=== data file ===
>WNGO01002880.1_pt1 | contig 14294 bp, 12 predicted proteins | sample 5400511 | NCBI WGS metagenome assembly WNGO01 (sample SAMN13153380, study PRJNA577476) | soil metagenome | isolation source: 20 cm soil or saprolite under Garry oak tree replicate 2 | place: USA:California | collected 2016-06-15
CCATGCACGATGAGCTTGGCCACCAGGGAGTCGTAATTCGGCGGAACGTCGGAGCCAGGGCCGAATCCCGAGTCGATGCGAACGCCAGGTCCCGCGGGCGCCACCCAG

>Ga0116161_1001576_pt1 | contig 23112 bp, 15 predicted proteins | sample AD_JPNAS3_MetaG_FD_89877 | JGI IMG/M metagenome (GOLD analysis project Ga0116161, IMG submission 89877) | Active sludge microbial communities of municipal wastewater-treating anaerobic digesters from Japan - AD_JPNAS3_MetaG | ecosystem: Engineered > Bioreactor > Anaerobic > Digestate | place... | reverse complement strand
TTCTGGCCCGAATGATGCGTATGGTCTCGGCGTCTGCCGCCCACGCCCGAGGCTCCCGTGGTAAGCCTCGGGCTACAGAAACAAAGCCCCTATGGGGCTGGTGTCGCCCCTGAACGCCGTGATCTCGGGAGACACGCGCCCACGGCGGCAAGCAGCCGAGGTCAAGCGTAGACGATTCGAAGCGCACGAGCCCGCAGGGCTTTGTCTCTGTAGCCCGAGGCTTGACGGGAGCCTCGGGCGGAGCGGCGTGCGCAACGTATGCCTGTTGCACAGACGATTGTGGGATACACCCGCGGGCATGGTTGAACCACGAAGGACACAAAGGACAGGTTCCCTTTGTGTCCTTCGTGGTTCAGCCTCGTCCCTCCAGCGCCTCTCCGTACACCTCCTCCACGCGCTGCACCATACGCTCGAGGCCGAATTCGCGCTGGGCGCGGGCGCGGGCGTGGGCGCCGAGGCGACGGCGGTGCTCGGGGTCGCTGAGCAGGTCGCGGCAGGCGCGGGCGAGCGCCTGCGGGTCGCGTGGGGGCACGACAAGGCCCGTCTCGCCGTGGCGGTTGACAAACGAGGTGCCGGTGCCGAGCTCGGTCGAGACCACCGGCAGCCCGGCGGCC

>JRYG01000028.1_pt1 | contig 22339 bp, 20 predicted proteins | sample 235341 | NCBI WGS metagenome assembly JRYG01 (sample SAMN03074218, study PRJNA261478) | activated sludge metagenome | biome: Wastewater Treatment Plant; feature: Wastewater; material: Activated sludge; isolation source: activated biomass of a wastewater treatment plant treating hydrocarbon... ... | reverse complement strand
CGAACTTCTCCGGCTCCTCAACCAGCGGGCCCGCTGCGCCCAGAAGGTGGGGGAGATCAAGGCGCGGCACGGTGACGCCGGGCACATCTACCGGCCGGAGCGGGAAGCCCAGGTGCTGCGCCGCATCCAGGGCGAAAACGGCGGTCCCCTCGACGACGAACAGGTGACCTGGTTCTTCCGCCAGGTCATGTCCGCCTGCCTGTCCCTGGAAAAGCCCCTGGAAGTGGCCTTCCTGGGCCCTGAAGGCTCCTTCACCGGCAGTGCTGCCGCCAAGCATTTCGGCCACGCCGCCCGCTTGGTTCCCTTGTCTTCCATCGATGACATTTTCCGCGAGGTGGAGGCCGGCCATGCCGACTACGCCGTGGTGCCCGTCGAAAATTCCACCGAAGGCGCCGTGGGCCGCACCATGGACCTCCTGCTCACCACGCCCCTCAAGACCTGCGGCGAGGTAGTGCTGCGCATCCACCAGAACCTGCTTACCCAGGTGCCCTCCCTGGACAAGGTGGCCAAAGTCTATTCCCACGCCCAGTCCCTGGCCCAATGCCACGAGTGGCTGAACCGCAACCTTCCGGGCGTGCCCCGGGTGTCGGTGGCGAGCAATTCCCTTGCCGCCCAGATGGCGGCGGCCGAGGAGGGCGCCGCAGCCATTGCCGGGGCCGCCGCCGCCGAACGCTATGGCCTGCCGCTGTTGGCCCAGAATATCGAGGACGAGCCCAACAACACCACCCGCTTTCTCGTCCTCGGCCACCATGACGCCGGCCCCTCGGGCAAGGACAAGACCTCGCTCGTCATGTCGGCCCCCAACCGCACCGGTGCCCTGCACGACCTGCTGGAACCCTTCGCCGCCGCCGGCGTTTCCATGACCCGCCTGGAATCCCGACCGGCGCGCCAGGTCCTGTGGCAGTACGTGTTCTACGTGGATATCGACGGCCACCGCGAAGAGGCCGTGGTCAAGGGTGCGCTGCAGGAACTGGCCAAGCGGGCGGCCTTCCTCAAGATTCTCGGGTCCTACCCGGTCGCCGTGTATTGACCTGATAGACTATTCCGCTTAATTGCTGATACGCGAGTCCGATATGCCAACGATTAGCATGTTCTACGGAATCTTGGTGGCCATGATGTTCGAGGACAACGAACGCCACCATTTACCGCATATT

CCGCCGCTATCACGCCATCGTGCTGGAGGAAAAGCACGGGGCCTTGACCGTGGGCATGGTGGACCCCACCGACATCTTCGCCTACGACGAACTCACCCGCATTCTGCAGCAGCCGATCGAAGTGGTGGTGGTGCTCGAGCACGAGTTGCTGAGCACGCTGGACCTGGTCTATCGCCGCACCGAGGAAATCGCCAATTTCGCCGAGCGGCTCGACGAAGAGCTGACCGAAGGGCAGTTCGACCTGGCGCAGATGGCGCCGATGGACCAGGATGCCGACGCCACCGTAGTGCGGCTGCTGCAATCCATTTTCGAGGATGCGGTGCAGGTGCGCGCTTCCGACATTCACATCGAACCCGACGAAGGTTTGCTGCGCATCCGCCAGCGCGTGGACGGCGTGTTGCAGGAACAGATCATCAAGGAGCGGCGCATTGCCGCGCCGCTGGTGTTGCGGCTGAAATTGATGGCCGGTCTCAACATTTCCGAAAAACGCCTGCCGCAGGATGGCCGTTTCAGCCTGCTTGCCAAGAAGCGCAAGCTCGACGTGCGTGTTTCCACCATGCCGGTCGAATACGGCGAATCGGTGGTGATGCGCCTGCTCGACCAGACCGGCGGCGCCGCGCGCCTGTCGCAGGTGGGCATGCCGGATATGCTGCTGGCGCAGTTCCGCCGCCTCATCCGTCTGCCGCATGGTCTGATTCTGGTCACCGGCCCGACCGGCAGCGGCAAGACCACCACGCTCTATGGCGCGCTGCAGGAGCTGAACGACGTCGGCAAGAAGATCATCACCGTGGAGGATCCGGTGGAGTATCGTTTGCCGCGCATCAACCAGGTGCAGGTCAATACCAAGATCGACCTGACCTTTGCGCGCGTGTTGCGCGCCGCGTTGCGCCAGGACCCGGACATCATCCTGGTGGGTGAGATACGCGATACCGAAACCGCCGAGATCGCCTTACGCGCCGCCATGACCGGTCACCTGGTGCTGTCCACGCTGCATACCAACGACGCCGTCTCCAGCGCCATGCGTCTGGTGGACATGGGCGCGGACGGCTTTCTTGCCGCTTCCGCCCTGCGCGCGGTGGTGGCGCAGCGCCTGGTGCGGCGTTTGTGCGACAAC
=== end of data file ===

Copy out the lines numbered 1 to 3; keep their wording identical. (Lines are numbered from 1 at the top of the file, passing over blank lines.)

>WNGO01002880.1_pt1 | contig 14294 bp, 12 predicted proteins | sample 5400511 | NCBI WGS metagenome assembly WNGO01 (sample SAMN13153380, study PRJNA577476) | soil metagenome | isolation source: 20 cm soil or saprolite under Garry oak tree replicate 2 | place: USA:California | collected 2016-06-15
CCATGCACGATGAGCTTGGCCACCAGGGAGTCGTAATTCGGCGGAACGTCGGAGCCAGGGCCGAATCCCGAGTCGATGCGAACGCCAGGTCCCGCGGGCGCCACCCAG

>Ga0116161_1001576_pt1 | contig 23112 bp, 15 predicted proteins | sample AD_JPNAS3_MetaG_FD_89877 | JGI IMG/M metagenome (GOLD analysis project Ga0116161, IMG submission 89877) | Active sludge microbial communities of municipal wastewater-treating anaerobic digesters from Japan - AD_JPNAS3_MetaG | ecosystem: Engineered > Bioreactor > Anaerobic > Digestate | place... | reverse complement strand